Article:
The Hardest Conversation: Helping a Loved One Cope with a Terminal Condition
Today's guest blog is by Lucille Rosetti, who is about to publish a book, The Hardest Conversation: Helping a Loved One Cope with a Terminal Condition. In her counsel she suggests green burial as a way of comforting the grieving, and the immanently deceased with the idea of life passing back into nature.
Time stands still when you get the news that a loved one has been diagnosed with a terminal illness. The brain has difficulty accepting such an emotionally jolting piece of news. It’s a human tendency to pray for a miracle cure or deny the truth.
Once the full weight of the situation sinks in, there are other difficulties to confront. You may experience some initial awkwardness interacting with your loved one and a reluctance to address the situation directly. It’s important, however, to deal with the situation with honesty and candor for everyone’s good. There may be final dispositions to make, especially if no will is in effect. It’s a time for emotional sharing and loving support, but it’s also a time to make important decisions that can have repercussions for your entire family.
Anticipatory grief is a situation in which one copes with an expected loss before it takes place. It can be a strange, even surreal experience that leaves you feeling lost and even guilty about accepting the death of someone so close to you before it’s happened. Some people feel like they should spend the available time looking for any hope, any potential cure rather than accepting the inevitable without a struggle. Coming to terms with a loved one’s impending death helps both of you reach some kind of emotionally tenable common ground.
Anticipatory grief feels like someone is being taken away from you a little at a time. First, their mobility and independence may be lost. If their condition involves cognitive degeneration, you may experience the loss of their personality, even their ability to recognize familiar faces. Perhaps worst of all is the loss of their future, or the loss of a future you’d always assumed the two of you would share. People often experience sorrow, depression, anxiety and denial in such a situation. It’s an agonizing situation in which it seems as though everyone’s just waiting for the end to come.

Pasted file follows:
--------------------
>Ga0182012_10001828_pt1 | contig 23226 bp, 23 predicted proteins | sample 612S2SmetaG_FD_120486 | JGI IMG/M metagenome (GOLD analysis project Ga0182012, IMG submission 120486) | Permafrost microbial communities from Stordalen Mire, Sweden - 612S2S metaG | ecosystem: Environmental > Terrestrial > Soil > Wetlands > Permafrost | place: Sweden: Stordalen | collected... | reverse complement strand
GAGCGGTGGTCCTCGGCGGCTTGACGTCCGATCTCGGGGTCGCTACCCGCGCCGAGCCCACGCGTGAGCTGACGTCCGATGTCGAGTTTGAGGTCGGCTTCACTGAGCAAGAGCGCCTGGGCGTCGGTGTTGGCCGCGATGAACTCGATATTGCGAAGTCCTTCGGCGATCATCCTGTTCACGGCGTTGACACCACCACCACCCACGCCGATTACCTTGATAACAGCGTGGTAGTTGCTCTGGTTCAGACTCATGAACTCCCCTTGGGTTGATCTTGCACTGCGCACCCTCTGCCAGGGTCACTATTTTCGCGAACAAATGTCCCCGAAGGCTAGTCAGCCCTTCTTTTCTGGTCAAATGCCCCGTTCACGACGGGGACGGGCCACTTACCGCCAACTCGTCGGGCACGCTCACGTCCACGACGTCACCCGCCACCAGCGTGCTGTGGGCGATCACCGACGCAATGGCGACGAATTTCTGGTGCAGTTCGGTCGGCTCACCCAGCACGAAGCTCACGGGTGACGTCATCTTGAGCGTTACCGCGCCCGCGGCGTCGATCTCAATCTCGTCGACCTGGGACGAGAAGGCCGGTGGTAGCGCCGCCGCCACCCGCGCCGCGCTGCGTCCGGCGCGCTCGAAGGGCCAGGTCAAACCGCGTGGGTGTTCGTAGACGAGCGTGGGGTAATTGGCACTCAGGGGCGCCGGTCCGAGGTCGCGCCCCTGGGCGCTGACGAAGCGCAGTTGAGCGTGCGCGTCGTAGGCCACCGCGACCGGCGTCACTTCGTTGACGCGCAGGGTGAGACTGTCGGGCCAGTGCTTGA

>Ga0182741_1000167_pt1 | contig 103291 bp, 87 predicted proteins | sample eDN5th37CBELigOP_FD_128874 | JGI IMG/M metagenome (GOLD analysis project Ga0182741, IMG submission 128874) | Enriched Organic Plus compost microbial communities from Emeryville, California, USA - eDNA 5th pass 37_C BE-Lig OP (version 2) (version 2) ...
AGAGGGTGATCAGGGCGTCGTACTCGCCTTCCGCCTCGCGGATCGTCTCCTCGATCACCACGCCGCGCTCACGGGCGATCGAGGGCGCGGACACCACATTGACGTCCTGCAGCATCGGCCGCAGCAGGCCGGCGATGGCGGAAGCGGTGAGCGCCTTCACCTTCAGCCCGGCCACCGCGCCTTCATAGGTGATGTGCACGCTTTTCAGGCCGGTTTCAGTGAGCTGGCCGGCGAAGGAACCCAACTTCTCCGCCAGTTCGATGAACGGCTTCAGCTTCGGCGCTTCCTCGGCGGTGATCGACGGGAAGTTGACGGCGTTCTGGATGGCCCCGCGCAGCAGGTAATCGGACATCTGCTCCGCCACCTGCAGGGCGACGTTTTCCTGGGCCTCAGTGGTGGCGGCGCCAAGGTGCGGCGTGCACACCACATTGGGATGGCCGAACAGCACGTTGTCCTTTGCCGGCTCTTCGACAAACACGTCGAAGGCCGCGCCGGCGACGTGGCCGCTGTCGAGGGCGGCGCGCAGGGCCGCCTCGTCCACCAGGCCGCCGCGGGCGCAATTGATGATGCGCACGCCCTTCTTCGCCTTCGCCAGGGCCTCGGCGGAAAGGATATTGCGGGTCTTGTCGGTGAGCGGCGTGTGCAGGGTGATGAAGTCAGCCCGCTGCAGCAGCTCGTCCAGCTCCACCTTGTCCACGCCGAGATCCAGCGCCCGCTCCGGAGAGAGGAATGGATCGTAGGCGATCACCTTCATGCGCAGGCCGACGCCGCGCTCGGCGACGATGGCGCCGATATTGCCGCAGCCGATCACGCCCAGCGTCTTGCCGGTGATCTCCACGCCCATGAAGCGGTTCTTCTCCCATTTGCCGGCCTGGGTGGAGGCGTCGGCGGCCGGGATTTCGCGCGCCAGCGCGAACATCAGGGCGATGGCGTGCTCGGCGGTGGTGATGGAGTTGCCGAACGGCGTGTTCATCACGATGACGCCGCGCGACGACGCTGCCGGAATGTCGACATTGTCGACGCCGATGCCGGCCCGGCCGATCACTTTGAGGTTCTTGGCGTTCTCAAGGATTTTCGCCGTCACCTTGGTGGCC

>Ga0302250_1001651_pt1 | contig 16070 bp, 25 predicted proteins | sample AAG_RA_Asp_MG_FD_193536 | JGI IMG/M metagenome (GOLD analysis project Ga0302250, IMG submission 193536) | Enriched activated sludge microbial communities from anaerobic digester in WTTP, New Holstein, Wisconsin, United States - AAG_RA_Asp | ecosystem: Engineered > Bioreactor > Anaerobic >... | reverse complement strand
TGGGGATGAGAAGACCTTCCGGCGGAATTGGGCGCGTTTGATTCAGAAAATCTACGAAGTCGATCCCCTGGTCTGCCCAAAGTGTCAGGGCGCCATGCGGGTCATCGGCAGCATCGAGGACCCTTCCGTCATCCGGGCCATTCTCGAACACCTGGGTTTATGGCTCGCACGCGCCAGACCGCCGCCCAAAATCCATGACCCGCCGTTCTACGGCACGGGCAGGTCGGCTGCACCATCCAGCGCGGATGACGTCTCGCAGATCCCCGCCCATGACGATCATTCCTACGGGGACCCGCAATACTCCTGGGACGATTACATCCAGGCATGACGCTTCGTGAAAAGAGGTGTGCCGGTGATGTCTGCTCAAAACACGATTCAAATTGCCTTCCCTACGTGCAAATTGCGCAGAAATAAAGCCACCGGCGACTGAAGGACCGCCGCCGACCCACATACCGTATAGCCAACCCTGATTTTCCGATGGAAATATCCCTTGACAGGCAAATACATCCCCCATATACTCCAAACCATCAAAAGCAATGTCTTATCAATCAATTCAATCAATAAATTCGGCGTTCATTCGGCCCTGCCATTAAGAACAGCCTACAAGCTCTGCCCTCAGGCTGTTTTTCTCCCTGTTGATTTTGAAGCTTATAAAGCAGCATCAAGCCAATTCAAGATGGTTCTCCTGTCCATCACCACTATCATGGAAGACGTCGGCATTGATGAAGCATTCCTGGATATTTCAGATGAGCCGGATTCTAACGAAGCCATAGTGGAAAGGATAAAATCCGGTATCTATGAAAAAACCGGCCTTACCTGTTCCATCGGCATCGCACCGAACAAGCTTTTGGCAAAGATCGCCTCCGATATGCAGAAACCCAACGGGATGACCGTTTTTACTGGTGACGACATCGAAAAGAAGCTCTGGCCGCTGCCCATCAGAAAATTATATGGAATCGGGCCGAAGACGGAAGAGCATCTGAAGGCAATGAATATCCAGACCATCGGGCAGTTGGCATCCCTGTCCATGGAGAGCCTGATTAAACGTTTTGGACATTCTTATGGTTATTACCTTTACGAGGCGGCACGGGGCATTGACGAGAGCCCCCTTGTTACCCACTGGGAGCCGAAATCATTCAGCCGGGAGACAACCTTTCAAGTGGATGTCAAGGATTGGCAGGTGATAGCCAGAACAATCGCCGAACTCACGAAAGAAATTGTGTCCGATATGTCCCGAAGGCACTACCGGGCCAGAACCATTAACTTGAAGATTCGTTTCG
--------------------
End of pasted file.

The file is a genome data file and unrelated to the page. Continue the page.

Use the time well
You can alleviate some of that emotional suffering by making the most of the time you have left. Talk to someone who’s gone through something like this. Often, just sharing your thoughts and experiences with someone who truly understands can have a healing and liberating effect on your psyche and emotions. Do some research -- read a book about anticipatory grief and end-of-life issues. There’s a large body of literature on issues that caregivers face and how they deal with the situation.
If possible, join a support group, which will give you a strong emotional source of support and valuable time with people who can talk you through the rough spots. You’ll learn that it’s OK to experience what you’re feeling, but that you needn’t feel guilty when it comes to accepting the inevitable. You may learn things that’ll help you better relate to your loved one and be more supportive.
Talking about death
Perhaps the hardest thing about anticipatory grief is talking about death. Some people avoid it out of fear that they’ll undermine their loved one’s desire to keep fighting just by broaching the subject. It’s always a difficult subject, but bear in mind that people who are facing their own mortality often are looking for some kind of reassurance from a loved one. Others need someone to talk to, discussing whatever pops into their head just to fill the time. One subject that may come up is how to dispose of your loved one’s remains.
“Green Burials" are an environmental alternative to methods that involve toxic materials like embalming fluid.The idea of a person’s remains recycling back into Earth’s ecosystem, literally living again, can be of comfort. Green burial grounds often allow the planting of a tree or wildflowers over a grave. Some bury bodies in a forest where roots will eventually take up a body’s nutrients and feed them back into nature. The body is reborn into visible, palpable living beings. A Green Burial can be part of the healing process of those who remember the deceased.
Confronting the death of someone dear to you is one of the most difficult situations imaginable. Your natural inclination is to avoid the subject. However, you can be a valuable source of love and emotional support for a loved one just when they need it most. Be honest and open with your relative; be a good listener and create a soothing environment. As long as we show kindness and compassion to our loved ones throughout the process, they will be able to say goodbye with the dignity they deserve.
Courtesy of Pixabay.com.
Lucille created TheBereaved.org as a means of sharing tools to help people through the grief process. Having lost some of the people closest to her, she understands what it’s like, and how it can be an emotional roller coaster that doesn’t always seem to make sense.